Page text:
According to EIS General Secretary Andrea Bradley, “Formal notice of the statutory ballot will be issued to all employers within the next fortnight, with ballot papers to be issued to EIS members one week later, in line with trade union law. This will be a postal ballot only—another consequence of the UK government’s deliberately obstructive trade union law—which will necessitate a ballot period of almost four weeks.” A result will not be known until November 8.
In contrast with EIS foot dragging, the response among workers on social media to the teacher’s victimisation has been immediate and powerful. A comment explaining the circumstances of his suspension was shared over 1,000 times and received nearly 3,000 likes in a matter of hours.
Supportive comments included:
* You were suspended from your post teaching politics & society for questioning the place of monarchy in our politics & society? What on earth?
* Solidarity - the bosses view education as conditioning - fortunately two thirds of UK 18-24 year olds think the monarchy should be abolished (31 percent think it’s an embarrassment) according to a recent poll cited in the Guardian. I hope your union gets onto this quickly - best wishes!
* Clearly certain things beyond discussion! I always thought debate was good to encourage creativity of thought. Obviously the bit I got wrong there was thought. Not encouraged at all!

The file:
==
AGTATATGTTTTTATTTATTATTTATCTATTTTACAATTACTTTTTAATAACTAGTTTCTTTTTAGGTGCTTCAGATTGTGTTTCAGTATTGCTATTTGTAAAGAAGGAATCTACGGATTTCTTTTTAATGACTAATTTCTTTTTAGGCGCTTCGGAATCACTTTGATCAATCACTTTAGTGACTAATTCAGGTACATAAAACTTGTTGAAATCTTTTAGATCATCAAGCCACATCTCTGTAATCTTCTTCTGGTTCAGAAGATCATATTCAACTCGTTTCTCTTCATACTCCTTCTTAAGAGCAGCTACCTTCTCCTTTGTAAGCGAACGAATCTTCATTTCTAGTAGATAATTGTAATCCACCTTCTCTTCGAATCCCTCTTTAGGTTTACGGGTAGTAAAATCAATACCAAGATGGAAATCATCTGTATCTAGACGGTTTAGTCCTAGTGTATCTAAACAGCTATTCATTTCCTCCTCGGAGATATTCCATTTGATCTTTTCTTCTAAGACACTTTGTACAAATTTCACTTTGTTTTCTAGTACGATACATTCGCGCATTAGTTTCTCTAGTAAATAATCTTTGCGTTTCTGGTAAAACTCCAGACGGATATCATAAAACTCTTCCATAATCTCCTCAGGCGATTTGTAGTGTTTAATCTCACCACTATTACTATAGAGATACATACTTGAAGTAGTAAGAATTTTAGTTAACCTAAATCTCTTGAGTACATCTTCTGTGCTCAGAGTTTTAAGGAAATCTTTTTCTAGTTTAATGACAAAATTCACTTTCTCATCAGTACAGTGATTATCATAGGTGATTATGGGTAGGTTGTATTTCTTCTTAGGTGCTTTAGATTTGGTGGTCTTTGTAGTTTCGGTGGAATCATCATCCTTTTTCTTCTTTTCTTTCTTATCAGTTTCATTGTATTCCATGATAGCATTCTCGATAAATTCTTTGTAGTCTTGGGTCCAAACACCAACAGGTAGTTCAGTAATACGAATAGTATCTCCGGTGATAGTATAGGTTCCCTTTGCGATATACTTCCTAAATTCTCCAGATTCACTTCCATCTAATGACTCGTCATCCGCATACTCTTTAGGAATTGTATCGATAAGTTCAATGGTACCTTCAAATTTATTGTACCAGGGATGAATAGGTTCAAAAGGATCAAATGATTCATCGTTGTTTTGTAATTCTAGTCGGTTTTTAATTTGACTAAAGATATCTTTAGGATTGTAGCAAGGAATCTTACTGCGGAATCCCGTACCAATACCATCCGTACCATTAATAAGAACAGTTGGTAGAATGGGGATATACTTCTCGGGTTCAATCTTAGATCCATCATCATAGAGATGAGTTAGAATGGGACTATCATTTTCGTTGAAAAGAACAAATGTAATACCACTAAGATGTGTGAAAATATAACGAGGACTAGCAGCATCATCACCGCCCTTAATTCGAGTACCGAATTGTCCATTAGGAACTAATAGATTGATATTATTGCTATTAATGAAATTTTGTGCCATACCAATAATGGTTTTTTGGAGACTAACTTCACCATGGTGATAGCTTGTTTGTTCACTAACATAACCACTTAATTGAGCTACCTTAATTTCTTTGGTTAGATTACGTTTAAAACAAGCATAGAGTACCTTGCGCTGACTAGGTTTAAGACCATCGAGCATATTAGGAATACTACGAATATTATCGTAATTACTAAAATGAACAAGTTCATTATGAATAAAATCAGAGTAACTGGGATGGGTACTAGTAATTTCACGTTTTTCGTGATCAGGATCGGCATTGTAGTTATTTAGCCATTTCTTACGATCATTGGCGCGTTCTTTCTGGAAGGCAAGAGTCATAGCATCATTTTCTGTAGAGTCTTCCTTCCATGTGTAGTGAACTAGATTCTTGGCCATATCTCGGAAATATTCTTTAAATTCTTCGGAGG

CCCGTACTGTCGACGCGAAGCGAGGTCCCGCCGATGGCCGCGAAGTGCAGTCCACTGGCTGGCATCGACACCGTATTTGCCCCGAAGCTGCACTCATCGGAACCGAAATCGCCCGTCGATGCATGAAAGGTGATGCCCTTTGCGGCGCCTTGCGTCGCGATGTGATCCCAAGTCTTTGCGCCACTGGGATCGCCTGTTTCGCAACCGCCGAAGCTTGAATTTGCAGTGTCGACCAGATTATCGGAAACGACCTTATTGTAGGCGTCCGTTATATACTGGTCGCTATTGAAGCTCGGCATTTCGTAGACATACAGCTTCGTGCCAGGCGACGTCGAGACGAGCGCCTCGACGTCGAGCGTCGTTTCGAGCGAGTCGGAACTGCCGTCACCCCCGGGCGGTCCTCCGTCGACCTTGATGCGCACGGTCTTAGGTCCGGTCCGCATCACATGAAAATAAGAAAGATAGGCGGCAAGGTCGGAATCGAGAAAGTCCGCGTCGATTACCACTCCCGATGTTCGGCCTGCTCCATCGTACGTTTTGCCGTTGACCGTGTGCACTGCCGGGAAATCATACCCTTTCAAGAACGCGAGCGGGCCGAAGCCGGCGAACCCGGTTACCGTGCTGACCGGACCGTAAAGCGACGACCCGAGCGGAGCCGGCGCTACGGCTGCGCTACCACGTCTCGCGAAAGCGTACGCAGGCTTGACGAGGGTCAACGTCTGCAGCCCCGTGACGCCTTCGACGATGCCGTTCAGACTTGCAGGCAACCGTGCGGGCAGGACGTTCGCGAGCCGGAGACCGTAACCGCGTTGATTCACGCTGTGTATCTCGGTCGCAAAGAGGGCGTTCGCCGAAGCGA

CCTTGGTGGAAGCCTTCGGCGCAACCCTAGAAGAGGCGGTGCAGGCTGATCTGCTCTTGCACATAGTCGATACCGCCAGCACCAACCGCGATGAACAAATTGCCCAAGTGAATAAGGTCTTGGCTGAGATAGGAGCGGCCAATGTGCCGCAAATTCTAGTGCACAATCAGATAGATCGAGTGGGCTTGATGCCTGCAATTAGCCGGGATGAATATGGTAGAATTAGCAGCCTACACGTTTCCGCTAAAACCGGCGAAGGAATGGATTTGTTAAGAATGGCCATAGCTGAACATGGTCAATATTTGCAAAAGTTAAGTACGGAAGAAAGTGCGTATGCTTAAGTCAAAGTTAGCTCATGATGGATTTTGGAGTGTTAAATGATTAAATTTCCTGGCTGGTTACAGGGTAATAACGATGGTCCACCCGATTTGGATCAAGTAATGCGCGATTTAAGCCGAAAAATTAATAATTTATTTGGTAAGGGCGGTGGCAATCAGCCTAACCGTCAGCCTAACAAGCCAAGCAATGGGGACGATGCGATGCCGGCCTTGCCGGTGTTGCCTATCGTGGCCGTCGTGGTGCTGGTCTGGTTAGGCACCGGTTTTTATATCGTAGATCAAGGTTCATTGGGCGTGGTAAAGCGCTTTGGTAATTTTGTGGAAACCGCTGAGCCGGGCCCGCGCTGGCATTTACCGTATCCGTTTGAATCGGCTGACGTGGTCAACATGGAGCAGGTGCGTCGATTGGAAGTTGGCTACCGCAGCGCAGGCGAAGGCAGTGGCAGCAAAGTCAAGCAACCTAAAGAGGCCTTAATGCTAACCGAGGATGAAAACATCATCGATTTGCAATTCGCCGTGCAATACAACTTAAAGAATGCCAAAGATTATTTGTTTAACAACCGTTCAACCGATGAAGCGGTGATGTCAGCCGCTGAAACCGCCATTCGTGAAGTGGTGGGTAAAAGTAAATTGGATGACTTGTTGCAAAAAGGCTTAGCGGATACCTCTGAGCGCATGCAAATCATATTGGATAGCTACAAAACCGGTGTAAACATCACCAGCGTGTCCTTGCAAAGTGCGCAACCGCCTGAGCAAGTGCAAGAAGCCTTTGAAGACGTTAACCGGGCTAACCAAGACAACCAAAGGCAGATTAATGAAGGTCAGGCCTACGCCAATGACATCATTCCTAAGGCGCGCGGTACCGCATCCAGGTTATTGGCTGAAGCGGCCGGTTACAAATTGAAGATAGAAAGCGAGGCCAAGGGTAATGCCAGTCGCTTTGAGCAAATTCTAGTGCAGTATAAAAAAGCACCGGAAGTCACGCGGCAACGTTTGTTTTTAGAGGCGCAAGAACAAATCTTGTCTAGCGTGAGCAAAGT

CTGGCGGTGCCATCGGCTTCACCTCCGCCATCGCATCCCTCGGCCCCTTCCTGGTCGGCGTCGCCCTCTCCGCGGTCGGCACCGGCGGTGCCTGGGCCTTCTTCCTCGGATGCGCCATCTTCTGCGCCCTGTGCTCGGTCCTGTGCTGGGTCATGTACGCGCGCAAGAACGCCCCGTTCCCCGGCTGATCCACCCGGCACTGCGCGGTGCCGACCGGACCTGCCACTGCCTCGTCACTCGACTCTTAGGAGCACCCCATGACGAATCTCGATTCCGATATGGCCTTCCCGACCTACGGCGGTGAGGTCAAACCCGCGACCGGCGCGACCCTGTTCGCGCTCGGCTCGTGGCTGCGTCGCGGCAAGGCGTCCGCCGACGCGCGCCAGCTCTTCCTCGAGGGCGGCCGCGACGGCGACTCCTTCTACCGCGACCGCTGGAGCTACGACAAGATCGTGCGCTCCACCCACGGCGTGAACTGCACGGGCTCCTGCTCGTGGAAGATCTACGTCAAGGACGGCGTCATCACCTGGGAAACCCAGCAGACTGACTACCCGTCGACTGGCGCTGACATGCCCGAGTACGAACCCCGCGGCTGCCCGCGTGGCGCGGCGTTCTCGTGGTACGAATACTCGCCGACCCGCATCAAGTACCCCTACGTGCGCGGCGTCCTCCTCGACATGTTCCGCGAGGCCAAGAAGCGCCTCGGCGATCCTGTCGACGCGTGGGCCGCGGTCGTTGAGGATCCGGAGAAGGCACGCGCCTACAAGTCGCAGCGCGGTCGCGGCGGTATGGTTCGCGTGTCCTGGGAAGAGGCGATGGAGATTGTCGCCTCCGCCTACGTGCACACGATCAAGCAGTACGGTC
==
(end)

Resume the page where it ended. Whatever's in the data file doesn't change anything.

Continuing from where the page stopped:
* Bloody hell, that’s awful. Solidarity. If my kids were still in school I’d expect their teachers to be free to encourage discussion on relevant political & social issues. The system is broken if freedom of thought is to be policed so harshly. I hope your union resolves this.
* It’s a good thing you didn’t suggest that the Earth was round.
* How are you meant to teach your subject without discussing the role of the monarchy and whether it remains relevant in the 21st century? Opening up a debate is not giving your own personal political opinion... it’s helping children to think critically.
* As a teacher myself, I have, over many years, made lots of carefully worded political comment. My view has always been that I owe it to the kids to give honest answers, followed by an invitation to form their own opinions.
* They’ll be suspending English teachers next for discussing the divine right of kings when doing Macbeth.
The Educators Rank-and-File Safety Committee (ERFSC) demands that the suspension on the North Lanarkshire teacher is lifted immediately. Teachers must not be victimised for teaching!
The case opens the question of whether other teachers have faced similar pressures in the weeks since Elizabeth’s death. Have you had similar experiences? Contact the ERFSC today.